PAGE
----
EGU2020-7222
https://doi.org/10.5194/egusphere-egu2020-7222
EGU General Assembly 2020
© Author(s) 2020. This work is distributed under
the Creative Commons Attribution 4.0 License.

Comparison of paradigmatic gravity wave models for ocean and atmosphere

Uwe Harlander
Uwe Harlander
  • Brandenburg University of Technology (BTU) Cottbus, Aerodynamics and Fluid Mechanics, Cottbus, Germany (haruwe@b-tu.de)

It appears that oceanographers and meteorologists have different pictures in their minds when they speak about internal waves. The reason might be that in both communities different paradigmatic gravity wave models based on different simplifying assumptions are in use.  For the oceanographer, internal wave beams are rather common, a feature virtually unknown to the atmospheric scientist.  In contrast, wave packets traveling upwards in the atmosphere is the standard picture for the meteorologist.  The mathematical origin of such a different view is that for time harmonic waves, the underlying boundary value problem for internal waves in the ocean is hyperbolic but elliptic for atmospheric flows.

In the present paper we discuss the consequences that result from these two different types of boundary value problems. Wave focusing is a rather 
generic process for hyperbolic problems and we argue that the latter should also be of interest to meteorologists in view of new findings that indeed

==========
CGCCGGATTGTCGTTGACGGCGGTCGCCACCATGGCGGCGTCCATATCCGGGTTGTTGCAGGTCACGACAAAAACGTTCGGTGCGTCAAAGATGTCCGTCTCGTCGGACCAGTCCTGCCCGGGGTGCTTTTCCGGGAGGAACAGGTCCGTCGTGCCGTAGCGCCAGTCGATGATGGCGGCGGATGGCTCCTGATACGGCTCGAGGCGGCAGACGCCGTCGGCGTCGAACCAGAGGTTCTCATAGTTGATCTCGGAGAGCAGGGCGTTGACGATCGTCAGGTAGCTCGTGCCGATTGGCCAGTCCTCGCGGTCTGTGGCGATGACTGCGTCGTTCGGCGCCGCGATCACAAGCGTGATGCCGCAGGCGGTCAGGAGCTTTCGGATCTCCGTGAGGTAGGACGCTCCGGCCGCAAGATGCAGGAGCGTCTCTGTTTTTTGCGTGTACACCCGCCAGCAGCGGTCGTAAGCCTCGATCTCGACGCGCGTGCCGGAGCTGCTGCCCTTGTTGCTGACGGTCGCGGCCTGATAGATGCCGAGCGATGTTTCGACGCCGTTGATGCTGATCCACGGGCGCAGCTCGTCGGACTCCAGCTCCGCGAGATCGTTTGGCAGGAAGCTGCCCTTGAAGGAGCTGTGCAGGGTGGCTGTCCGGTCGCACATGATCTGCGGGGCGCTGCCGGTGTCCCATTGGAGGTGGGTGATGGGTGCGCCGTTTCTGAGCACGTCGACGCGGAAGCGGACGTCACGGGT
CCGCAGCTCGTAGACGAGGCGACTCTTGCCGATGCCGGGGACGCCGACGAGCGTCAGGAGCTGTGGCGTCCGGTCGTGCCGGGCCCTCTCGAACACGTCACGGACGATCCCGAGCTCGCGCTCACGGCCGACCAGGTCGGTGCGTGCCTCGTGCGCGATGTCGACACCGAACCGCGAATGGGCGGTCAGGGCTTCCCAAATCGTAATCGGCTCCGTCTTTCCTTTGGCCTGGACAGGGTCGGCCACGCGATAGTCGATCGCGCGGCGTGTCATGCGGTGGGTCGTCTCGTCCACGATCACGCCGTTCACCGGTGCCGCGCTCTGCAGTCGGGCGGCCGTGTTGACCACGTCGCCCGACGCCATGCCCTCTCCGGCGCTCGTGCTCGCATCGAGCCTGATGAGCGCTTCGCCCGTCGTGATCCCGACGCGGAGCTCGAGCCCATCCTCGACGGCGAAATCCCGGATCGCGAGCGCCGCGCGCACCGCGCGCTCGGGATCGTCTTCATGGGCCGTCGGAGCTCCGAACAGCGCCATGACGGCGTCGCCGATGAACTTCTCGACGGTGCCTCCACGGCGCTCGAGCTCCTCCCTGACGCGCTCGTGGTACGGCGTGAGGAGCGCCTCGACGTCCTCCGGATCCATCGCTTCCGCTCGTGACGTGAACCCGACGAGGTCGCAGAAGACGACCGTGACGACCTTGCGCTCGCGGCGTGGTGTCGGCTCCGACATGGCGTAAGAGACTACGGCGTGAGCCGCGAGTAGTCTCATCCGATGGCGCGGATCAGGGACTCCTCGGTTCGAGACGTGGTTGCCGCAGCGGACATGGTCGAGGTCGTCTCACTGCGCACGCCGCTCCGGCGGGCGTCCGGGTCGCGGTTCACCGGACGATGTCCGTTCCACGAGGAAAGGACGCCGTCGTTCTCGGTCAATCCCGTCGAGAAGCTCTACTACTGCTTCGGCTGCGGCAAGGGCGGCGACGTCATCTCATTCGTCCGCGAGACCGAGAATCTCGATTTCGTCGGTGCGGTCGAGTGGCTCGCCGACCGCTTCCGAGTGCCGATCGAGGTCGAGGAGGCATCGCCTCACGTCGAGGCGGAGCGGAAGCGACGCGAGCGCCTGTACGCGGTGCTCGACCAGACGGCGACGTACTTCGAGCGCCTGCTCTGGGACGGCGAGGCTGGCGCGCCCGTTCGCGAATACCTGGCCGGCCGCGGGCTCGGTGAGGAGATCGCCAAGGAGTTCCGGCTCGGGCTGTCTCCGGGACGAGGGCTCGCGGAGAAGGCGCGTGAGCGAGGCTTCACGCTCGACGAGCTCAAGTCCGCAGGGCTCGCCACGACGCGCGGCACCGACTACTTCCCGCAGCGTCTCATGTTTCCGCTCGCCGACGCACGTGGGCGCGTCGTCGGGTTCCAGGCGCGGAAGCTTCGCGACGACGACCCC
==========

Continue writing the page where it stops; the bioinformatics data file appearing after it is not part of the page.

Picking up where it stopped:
a significant part of the internal waves in the atmosphere travel downward. We further apply some of our findings to new laboratory data on inertial modes arguing that an additional shear flow leads to an elliptic boundary value problem and beam-like wave fields, typical for the inertial waves without a shear flow, become mode-like.       

How to cite: Harlander, U.: Comparison of paradigmatic gravity wave models for ocean and atmosphere, EGU General Assembly 2020, Online, 4–8 May 2020, EGU2020-7222, https://doi.org/10.5194/egusphere-egu2020-7222, 2020

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Presentation version 1 – uploaded on 20 Apr 2020
  • CC1: Comment on EGU2020-7222, Wolf-Gerrit Fruh, 08 May 2020

    Thank you very much.   A very instructive presentation!

    Just to check:  slide 13 with the horizontal equatorial plate: In the text above Figure 11,

    1. you say it is an equatorial horizontal plane but in the caption it is a horizontal plane 4 cm above the equator (what are the sphere dimensions?)

    2. Would those be waves initiated by a barotropic instability of the tangent cylinder Stewartson layer?